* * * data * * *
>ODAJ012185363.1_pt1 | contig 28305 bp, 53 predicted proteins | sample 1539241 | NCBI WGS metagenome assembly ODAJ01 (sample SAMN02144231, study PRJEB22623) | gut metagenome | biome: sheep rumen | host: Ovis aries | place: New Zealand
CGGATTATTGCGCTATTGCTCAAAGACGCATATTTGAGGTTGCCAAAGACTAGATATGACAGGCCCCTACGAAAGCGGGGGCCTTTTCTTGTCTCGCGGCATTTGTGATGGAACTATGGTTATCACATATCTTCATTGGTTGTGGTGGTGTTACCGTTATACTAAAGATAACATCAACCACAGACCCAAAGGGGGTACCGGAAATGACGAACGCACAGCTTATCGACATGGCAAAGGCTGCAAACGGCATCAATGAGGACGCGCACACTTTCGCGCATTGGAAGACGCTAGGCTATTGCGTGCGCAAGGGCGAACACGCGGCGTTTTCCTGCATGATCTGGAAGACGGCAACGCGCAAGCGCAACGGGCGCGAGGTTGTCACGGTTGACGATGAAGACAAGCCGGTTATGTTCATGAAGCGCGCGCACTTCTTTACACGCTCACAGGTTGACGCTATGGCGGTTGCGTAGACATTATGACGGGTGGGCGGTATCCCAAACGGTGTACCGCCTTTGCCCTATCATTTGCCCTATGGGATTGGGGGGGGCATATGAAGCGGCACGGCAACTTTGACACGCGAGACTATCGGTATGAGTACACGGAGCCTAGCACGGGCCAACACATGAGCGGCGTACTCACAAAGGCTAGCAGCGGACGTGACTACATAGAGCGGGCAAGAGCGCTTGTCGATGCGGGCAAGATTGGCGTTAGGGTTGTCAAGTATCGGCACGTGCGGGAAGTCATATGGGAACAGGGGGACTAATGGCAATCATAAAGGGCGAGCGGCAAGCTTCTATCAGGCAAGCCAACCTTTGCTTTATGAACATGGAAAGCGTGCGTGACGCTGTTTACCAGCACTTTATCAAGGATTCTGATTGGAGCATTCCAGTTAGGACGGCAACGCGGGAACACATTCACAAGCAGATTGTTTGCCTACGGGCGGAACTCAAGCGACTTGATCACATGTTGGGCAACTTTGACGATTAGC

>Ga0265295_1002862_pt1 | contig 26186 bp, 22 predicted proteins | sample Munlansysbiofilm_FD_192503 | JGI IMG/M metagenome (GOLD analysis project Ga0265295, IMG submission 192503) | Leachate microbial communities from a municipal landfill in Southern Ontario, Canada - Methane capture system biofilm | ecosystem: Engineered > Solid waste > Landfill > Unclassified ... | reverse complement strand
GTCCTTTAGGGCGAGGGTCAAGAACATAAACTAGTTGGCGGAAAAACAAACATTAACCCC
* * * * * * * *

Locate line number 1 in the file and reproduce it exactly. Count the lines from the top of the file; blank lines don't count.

>ODAJ012185363.1_pt1 | contig 28305 bp, 53 predicted proteins | sample 1539241 | NCBI WGS metagenome assembly ODAJ01 (sample SAMN02144231, study PRJEB22623) | gut metagenome | biome: sheep rumen | host: Ovis aries | place: New Zealand